The Strokes Live @ The WAMU Theatre
March 9, 2020 in Seattle
By Camille Nibungco
Photos by Travis Trautt
Mindie (Major Indie) rock forefathers and pioneers, the Strokes, treated early Y2K indieheads with an early Monday night performance at the WaMu Theatre at the start of March, just before live music went on indefinite hiatus.
Their opener, Canadian indie pop darlings, Alvvays, warmed the crowd with bubblegum dream rock inspired tracks from their latest album, Antisocialites. Despite the threat of the looming pandemic, they got the crowd bouncing as they closed with crowd-pleasers, “Archie, Marry Me” and “Adult Diversion.”
The Strokes strolled onto the stage casually, yet with the elegance of the grown men they have become, and in an effort to debut their new release, opened with “Bad Decisions.” They interspersed classic hits from their first three albums (Is This It, Room on Fire, First Impressions on Earth) in the set, keeping the audience intrigued yet engaged as we constantly wondered what was coming up next.
Julian Casablancas, the lead singer, credited the Seattle music scene for most of their early influences, Nirvana, Pearl Jam, and Jimi Hendrix – all artists the band would listen to in their bedrooms when they were still figuring out their sound. Despite saying he wasn’t in a talkative mood, by the end of the night Casablancas chimed in with classic alt-dude cynical remarks about the Dow Jones dropping being unfortunate for the people at the top, actually hating rock and roll, and being publicly “internet crucified.” The crowd positively received his cynicism as they were demographically mid to late twenty-something alternatives that came of age around this time and is reminiscent of the Fre-llard bar atmosphere where they eventually moved out to after “graduating” from their younger Capitol Hill days.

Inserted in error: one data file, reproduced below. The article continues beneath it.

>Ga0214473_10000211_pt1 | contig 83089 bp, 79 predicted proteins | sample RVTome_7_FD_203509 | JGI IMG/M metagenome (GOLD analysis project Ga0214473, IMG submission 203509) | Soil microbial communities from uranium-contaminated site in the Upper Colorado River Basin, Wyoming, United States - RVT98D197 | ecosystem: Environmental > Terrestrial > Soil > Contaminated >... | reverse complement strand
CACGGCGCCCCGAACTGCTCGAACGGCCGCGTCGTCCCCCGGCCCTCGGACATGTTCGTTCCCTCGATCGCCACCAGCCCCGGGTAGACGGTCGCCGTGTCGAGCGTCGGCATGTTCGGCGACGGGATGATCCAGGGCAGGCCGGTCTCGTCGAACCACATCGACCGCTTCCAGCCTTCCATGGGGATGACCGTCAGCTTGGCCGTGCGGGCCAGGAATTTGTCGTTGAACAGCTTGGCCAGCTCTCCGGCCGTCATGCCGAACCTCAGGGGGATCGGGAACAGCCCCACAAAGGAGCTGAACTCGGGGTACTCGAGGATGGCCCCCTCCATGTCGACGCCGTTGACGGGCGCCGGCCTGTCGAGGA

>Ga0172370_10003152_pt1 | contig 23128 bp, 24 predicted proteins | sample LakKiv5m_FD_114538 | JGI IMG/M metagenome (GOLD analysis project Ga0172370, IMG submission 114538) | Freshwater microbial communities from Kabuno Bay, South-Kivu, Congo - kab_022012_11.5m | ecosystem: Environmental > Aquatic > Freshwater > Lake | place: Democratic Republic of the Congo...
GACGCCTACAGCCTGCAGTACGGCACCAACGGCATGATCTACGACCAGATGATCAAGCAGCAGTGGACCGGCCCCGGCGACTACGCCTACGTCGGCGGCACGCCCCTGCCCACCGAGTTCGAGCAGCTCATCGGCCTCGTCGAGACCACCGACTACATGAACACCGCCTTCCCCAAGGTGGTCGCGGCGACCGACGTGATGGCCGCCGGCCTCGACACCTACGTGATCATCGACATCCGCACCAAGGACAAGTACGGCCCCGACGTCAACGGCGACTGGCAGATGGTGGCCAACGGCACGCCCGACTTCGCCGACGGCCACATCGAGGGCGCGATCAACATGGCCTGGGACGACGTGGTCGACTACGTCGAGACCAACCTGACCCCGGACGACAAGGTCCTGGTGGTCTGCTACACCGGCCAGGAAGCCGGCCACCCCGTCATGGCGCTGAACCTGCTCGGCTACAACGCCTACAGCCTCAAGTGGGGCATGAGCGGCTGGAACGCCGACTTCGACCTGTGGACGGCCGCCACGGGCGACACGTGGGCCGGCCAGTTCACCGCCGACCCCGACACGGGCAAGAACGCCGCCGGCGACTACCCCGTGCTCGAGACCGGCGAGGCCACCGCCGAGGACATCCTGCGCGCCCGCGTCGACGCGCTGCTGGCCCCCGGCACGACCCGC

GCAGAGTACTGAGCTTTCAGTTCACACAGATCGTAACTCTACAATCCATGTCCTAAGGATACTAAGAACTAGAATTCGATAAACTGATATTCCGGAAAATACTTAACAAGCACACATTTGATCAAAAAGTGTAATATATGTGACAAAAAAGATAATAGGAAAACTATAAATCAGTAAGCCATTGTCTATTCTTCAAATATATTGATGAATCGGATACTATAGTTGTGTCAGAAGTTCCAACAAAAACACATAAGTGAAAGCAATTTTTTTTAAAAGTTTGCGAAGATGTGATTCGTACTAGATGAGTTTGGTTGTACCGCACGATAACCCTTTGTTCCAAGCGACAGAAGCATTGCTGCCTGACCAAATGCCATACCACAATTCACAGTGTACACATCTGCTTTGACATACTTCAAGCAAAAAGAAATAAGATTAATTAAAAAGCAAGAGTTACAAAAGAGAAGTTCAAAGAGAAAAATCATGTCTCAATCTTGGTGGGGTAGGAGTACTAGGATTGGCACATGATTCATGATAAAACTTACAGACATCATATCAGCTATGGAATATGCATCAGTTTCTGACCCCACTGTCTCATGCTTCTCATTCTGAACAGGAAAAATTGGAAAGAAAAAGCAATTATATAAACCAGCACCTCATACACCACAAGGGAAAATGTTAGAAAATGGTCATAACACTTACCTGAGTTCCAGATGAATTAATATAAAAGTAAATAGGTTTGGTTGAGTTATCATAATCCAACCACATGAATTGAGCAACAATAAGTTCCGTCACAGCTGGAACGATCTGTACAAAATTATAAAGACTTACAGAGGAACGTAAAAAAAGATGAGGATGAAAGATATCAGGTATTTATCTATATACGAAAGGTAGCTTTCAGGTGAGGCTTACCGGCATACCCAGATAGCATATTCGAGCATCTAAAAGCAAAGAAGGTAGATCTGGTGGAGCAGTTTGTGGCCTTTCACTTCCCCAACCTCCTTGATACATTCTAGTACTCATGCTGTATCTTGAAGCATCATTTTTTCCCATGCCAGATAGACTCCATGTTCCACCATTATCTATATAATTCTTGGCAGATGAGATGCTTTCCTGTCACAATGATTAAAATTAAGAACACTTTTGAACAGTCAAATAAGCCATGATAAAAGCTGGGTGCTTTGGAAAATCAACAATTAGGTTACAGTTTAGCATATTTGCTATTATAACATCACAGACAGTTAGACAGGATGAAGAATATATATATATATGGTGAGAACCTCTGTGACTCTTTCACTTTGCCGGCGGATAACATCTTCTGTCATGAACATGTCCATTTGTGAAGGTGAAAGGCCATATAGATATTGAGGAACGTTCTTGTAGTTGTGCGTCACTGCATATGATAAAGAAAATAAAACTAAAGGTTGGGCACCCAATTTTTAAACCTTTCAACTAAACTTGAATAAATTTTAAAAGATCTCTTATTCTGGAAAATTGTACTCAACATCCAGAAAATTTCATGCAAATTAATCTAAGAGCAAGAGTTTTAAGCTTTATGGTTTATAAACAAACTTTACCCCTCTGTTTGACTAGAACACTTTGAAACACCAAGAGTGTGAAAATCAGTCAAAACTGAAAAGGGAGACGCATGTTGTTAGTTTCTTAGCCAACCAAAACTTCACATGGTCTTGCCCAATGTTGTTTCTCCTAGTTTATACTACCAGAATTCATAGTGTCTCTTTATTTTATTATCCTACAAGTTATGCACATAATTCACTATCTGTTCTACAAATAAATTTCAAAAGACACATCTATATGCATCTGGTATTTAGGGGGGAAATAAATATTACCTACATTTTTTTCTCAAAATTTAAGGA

In between moshing to classics such as “Someday” and screaming my heart out to “Last Nite,” the show reminded me of the nostalgic catharsis of being a teenager and hearing these songs for the first time. That euphoric hit of hearing a familiar coming of age song combined with the lyricism that let me be at peace with making bad decisions and being a giant fuck up, but at the end of the day recognizing that life goes on.
Perhaps that’s why they keep playing early 2000’s garage rock in those bars, maybe at the end of the day our nostalgia for our teen/college years feels like a warm, comforting blanket or hug to remind us that life is okay. I close my eyes in release as I hear Casablanca croon, “In many ways, still miss the good old days / Someday / Someday.”
Check out more of Travis’ photos from this show on our Flickr page.